Vermont celebrates 529 Day by giving every newborn $100 in college savings plan

Vermont is celebrating 529 Day – a date intended to encourage college savings via the 529 plan – by giving every baby born on Wednesday $100 in a 529 savings account.

The state will also provide one person $529 within the college savings plan, according to the Vermont Student Assistance Corp (VSAC), a non-profit agency that administers Vermont’s 529 college savings plans. VSAC is partnering with the Vermont Association of Hospitals and Health Systems to educate families in the state about saving for college for their children.

“College savings accounts are clearly a powerful tool,” Scott Giles, president and CEO of VSAC, said in the news release. “We want to encourage parents to open a VHEIP account and get started early to save for college and other career training. The ideal time to begin saving is between birth and age 5 in order to allow your investment to build over time.”

A 529 college savings plan run by a state is intended to help families set aside funds for future college costs. Although contributions are not deductible, parents can save and invest funds for their child’s education and then make tax-free withdrawals to pay for expenses. It’s named after Section 529 of the Internal Revenue Code, which first created these types of savings accounts in 1996.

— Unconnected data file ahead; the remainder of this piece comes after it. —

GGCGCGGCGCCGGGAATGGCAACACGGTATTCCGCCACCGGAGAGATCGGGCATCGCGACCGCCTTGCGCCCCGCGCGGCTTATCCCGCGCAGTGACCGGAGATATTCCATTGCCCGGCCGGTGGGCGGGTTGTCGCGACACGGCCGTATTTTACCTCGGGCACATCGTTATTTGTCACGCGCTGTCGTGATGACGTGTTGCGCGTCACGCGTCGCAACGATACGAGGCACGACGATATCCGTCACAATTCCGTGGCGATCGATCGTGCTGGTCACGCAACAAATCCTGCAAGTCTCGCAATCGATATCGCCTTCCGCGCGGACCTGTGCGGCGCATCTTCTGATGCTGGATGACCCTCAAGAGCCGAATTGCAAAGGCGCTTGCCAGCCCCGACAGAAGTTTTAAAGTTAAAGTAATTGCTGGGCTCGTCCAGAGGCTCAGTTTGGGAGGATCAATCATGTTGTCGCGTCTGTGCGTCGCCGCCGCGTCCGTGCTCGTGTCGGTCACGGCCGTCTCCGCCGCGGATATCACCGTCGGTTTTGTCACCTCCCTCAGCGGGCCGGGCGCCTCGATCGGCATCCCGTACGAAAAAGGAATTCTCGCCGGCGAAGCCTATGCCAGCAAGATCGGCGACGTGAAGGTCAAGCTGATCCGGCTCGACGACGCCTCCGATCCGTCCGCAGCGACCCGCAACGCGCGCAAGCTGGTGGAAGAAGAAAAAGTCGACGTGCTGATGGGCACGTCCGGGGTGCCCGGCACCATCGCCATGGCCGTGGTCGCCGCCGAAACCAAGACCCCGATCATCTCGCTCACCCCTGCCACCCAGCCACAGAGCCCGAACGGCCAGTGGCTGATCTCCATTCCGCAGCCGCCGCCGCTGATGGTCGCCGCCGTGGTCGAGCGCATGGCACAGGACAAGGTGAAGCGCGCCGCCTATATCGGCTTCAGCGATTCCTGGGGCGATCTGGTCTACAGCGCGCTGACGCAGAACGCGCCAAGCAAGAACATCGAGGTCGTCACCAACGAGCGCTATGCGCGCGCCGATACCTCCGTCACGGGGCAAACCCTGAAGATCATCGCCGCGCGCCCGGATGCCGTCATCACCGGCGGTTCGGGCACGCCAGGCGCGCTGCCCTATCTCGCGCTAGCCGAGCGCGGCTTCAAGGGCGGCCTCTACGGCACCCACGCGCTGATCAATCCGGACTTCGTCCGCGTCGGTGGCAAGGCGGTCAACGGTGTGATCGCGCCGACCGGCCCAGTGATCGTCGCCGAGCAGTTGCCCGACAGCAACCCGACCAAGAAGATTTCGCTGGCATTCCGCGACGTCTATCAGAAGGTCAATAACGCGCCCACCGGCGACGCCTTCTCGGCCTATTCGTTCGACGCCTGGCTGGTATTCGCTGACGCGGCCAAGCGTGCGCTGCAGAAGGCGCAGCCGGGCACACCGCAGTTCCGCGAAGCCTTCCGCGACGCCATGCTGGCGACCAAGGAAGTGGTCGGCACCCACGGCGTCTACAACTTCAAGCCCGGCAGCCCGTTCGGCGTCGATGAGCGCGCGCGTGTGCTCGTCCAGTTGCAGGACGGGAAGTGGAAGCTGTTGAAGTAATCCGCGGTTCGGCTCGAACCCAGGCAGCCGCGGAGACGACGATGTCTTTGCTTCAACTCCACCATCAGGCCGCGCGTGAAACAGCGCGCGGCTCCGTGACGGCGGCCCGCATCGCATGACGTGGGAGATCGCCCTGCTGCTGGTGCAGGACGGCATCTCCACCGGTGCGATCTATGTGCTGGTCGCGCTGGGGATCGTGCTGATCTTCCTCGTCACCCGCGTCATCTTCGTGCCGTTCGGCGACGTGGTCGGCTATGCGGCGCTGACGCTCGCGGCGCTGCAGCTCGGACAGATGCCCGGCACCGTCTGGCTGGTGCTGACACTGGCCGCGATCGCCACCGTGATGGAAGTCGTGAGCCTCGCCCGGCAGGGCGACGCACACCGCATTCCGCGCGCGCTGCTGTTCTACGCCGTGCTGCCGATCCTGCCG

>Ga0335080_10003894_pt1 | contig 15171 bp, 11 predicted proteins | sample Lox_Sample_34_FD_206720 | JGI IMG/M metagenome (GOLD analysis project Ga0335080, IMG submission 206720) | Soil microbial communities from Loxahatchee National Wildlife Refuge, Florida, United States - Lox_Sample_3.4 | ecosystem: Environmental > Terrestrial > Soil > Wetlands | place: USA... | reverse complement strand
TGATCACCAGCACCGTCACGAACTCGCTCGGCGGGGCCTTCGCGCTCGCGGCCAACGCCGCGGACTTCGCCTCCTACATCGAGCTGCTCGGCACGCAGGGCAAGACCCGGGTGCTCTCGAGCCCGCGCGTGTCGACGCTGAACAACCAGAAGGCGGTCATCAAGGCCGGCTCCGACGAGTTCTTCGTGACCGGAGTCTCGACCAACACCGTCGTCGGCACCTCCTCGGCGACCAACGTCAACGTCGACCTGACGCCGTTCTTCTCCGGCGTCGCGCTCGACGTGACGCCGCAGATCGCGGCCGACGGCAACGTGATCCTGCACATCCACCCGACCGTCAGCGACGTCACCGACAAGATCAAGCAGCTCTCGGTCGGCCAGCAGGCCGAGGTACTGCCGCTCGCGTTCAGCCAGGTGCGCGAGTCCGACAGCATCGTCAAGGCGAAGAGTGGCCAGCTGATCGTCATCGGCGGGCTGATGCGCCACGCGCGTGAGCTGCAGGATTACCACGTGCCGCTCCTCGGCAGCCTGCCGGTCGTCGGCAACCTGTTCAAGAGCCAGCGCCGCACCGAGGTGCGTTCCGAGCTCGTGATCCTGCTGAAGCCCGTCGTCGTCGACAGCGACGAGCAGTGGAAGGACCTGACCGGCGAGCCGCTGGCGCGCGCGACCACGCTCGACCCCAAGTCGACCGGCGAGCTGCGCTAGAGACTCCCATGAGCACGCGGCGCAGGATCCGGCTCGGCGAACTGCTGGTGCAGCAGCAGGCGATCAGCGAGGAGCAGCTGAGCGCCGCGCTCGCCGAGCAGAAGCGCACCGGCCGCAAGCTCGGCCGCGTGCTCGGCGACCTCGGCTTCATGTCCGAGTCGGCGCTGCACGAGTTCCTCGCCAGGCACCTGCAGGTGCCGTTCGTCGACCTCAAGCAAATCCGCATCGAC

Currently, more than 30 states offer a full or partial tax deduction or credit for 529 plan contributions, including Vermont. Contributions to the Vermont 529 plan of up to $2,5000 per beneficiary each year by one person, and contributions up to $5,000 per beneficiary each year if the contributors are married and file a joint tax return, are eligible for a 10 percent Vermont income tax credit, according to Saving For College.

As the cost of college continues to rise, 529 savings accounts can help limit the amount that students and parents need to borrow, while also helping to reduce future student loan debt. Research also shows, according to VSAC, that children with 529 plans are three times more likely to attend college, and four times more likely to graduate, compared to children without accounts.